Mummified animal remains weren’t all that rare in ancient Egypt. In fact, over the years, scientists have encountered snake, cat, crocodile, and dog mummies. So, when a mummified hawk was discovered, scientists just added it to the collection thinking it was just another prized pet, only it wasn’t a hawk.
Here’s the story from CNET.com:
Bioarchaeologist Andrew Nelson of Western University in Canada undertook a much more in-depth study of the artifact with “the highest-resolution scan ever conducted of a fetal mummy.” A research team then examined the results of the new micro-CT scan and found the remains of a male with well-formed fingers and toes, but severe abnormalities in the skull related to a rare condition called anencephaly.
“The whole top part of his skull isn’t formed. The arches of the vertebrae of his spine haven’t closed. His earbones are at the back of his head,” Nelson says. The scientists says the fetus was stillborn at around 23 to 28 weeks.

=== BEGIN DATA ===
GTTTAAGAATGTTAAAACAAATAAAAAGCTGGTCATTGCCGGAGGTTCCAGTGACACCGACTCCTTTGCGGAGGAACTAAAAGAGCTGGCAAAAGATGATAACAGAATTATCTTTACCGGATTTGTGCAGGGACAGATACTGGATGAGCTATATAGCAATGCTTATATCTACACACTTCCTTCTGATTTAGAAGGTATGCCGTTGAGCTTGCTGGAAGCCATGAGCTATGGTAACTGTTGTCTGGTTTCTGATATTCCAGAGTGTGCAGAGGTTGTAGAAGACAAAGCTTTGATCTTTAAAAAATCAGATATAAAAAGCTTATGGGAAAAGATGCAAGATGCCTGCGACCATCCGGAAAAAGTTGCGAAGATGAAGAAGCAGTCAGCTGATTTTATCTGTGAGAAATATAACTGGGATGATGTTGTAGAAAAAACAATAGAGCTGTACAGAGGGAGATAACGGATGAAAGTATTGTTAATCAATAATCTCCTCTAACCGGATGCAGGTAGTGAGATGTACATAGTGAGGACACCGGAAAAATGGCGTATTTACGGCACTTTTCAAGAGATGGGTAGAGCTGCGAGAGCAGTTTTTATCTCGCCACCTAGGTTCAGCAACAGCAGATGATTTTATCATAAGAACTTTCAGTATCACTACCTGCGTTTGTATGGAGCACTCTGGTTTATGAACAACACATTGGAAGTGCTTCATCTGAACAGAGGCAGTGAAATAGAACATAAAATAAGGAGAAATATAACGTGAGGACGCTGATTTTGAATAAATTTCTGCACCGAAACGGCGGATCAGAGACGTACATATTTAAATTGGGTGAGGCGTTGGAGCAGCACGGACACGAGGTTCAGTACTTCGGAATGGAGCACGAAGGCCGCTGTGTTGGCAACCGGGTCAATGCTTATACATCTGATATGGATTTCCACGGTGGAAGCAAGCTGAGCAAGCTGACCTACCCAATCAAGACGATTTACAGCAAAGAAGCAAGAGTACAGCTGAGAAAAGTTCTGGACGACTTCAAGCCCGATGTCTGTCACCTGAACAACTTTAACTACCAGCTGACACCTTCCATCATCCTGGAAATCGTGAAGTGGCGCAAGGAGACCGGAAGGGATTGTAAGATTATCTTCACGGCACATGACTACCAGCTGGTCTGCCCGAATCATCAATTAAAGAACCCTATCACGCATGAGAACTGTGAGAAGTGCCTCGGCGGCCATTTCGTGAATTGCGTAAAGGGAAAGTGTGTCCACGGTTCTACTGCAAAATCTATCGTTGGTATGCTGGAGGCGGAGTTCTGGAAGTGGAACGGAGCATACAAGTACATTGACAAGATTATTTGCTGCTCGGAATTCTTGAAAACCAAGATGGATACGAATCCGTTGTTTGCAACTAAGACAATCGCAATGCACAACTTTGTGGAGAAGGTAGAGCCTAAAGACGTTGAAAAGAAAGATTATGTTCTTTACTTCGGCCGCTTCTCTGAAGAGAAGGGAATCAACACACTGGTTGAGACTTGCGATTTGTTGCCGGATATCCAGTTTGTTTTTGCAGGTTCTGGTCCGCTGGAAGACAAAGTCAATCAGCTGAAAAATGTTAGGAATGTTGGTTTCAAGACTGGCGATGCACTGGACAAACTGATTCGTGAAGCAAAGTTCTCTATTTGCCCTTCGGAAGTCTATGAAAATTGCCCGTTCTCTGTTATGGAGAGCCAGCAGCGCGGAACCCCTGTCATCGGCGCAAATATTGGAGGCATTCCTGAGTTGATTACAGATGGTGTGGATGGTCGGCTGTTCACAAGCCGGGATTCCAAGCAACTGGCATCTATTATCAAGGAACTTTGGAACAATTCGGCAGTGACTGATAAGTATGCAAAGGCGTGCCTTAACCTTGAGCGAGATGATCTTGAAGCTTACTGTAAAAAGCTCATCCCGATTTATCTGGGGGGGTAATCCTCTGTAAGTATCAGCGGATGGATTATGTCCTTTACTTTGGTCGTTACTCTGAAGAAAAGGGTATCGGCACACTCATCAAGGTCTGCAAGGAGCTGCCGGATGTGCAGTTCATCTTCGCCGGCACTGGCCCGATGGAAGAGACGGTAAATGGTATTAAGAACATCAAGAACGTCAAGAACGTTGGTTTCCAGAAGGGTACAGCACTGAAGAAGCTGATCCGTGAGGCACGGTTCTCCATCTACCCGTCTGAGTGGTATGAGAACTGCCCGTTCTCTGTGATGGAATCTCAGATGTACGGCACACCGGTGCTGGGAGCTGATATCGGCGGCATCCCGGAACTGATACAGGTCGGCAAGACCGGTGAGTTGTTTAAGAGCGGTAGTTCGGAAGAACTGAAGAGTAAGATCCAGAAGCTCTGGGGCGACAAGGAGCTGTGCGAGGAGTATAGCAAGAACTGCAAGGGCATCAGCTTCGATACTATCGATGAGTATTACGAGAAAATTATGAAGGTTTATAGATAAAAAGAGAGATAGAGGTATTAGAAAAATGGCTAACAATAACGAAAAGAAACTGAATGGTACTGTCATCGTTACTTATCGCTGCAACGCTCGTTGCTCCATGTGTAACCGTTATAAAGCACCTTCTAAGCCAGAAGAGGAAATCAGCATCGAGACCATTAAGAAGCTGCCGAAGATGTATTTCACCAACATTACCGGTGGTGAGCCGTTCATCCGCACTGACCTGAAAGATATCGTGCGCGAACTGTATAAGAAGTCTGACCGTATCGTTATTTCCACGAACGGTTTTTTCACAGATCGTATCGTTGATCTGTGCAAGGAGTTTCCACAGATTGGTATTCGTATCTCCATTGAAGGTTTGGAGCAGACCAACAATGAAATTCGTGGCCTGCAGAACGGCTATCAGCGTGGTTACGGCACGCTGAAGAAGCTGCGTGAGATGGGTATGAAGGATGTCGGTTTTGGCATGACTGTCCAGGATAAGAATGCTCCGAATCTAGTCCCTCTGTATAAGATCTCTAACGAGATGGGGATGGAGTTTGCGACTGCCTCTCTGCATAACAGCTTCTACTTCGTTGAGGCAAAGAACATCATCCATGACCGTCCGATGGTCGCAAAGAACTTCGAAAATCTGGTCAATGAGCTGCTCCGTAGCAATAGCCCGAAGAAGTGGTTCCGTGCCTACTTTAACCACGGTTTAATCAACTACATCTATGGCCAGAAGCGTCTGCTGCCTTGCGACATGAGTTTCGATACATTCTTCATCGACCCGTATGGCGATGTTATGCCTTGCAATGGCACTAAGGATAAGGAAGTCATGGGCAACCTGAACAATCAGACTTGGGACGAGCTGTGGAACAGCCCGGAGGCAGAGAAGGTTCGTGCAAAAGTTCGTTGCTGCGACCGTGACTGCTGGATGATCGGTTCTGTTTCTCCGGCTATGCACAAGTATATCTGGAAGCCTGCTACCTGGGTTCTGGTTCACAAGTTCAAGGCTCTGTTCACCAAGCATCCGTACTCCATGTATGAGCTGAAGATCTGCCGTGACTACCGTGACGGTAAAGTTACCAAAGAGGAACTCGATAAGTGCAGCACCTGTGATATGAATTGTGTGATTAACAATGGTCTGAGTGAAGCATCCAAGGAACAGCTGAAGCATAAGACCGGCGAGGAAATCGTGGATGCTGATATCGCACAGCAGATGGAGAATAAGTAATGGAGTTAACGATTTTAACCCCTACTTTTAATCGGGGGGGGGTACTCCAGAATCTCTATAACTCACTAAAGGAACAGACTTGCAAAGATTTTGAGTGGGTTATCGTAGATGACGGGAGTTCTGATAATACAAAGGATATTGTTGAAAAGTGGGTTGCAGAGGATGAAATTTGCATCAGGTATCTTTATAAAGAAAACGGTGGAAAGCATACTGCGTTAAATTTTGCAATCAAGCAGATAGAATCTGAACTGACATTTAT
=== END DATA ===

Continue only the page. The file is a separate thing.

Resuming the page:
According to Wikipedia, anencephaly is the absence of a major portion of the brain, skull, and scalp that occurs during embryonic development. Scientists don’t agree on the cause, but there’s no known cure. It’s a death sentence for fetuses that have this condition.
The small body was concealed in a plaster coffin designed to look like a bird. As we stated earlier, many animal mummies have been found over the years, but this is one of only eight human fetuses.
Again from CNET:
Nelson’s work answers some questions, but others remain. Western University asks why the cartonnage (plaster coffin) was decorated like a hawk and why museum curators failed to notice the feet at the bottom looked like sandals. The researchers are also curious if the mummification might have tied in with ancient Egyptian beliefs in the magical powers of fetuses.
“His birth and death would have been a tragic moment for the family,” says the Maidstone Museum, “so this gesture of mummification is a truly poignant one.”
If they hadn’t given this a CT scan, they never would of known it was a person and not a bird. Who knows what other unknown mysteries are lurking in museum achives!